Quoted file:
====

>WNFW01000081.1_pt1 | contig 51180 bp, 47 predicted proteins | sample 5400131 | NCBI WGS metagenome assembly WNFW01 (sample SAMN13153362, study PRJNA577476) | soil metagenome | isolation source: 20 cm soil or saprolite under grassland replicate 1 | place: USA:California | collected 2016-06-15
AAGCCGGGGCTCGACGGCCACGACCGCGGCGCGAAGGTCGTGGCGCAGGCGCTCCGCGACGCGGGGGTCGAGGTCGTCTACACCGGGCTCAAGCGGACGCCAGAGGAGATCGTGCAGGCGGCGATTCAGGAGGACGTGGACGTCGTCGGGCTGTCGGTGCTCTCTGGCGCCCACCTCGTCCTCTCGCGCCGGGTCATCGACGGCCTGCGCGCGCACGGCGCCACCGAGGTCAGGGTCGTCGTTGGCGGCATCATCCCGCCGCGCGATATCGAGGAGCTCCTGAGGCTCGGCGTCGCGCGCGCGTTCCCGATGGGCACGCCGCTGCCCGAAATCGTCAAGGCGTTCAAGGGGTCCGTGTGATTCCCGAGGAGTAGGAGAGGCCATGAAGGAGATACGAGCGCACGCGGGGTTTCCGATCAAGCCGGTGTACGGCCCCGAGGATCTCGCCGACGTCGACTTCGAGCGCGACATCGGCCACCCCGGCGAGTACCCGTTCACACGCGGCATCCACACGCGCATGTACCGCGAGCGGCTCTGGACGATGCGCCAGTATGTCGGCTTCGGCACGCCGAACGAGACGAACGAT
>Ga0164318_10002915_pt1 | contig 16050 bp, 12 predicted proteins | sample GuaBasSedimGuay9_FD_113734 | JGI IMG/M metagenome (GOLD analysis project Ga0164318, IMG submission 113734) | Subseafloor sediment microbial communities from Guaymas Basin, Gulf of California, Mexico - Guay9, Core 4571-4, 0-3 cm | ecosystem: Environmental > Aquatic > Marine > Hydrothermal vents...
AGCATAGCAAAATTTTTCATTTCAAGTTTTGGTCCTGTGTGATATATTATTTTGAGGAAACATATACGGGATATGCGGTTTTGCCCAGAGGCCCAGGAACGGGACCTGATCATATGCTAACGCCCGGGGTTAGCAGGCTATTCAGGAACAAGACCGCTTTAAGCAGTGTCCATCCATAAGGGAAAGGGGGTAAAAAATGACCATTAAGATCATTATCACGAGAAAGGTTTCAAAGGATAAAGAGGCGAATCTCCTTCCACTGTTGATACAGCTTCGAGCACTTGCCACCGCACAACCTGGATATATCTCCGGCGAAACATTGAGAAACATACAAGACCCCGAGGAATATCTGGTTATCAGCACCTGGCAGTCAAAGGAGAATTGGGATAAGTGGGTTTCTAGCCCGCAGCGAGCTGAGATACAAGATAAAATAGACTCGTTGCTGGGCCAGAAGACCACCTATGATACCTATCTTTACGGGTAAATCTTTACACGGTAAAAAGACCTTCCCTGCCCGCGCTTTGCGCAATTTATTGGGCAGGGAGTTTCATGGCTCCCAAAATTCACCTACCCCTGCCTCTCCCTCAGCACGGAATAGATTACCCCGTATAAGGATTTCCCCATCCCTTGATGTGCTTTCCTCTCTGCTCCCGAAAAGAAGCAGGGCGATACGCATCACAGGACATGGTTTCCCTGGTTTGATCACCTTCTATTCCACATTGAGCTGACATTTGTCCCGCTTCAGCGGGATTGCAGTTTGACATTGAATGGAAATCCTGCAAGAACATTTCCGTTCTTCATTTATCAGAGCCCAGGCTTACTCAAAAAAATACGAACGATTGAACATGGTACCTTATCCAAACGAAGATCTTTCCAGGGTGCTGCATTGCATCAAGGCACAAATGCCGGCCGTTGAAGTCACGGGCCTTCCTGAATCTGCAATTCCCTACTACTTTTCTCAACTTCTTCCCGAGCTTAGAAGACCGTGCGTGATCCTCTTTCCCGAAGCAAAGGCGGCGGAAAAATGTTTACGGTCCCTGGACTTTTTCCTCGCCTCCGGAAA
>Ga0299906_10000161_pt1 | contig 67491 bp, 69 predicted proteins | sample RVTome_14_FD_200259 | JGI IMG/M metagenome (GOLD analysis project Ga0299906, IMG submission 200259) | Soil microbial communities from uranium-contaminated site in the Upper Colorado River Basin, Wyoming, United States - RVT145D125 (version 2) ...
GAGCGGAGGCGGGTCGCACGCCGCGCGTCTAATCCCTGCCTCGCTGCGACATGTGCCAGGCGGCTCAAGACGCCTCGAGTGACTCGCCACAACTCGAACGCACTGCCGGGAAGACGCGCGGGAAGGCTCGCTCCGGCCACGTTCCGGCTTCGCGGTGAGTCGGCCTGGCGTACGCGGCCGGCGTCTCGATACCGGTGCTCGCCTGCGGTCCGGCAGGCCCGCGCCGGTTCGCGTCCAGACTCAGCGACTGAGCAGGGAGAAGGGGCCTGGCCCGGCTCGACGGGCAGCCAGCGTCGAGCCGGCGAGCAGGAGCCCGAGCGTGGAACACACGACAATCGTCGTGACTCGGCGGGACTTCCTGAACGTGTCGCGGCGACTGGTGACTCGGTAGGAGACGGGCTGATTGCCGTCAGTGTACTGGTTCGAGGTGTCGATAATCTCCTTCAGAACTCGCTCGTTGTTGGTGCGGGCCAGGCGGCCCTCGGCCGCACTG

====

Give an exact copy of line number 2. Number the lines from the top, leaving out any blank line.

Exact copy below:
AAGCCGGGGCTCGACGGCCACGACCGCGGCGCGAAGGTCGTGGCGCAGGCGCTCCGCGACGCGGGGGTCGAGGTCGTCTACACCGGGCTCAAGCGGACGCCAGAGGAGATCGTGCAGGCGGCGATTCAGGAGGACGTGGACGTCGTCGGGCTGTCGGTGCTCTCTGGCGCCCACCTCGTCCTCTCGCGCCGGGTCATCGACGGCCTGCGCGCGCACGGCGCCACCGAGGTCAGGGTCGTCGTTGGCGGCATCATCCCGCCGCGCGATATCGAGGAGCTCCTGAGGCTCGGCGTCGCGCGCGCGTTCCCGATGGGCACGCCGCTGCCCGAAATCGTCAAGGCGTTCAAGGGGTCCGTGTGATTCCCGAGGAGTAGGAGAGGCCATGAAGGAGATACGAGCGCACGCGGGGTTTCCGATCAAGCCGGTGTACGGCCCCGAGGATCTCGCCGACGTCGACTTCGAGCGCGACATCGGCCACCCCGGCGAGTACCCGTTCACACGCGGCATCCACACGCGCATGTACCGCGAGCGGCTCTGGACGATGCGCCAGTATGTCGGCTTCGGCACGCCGAACGAGACGAACGAT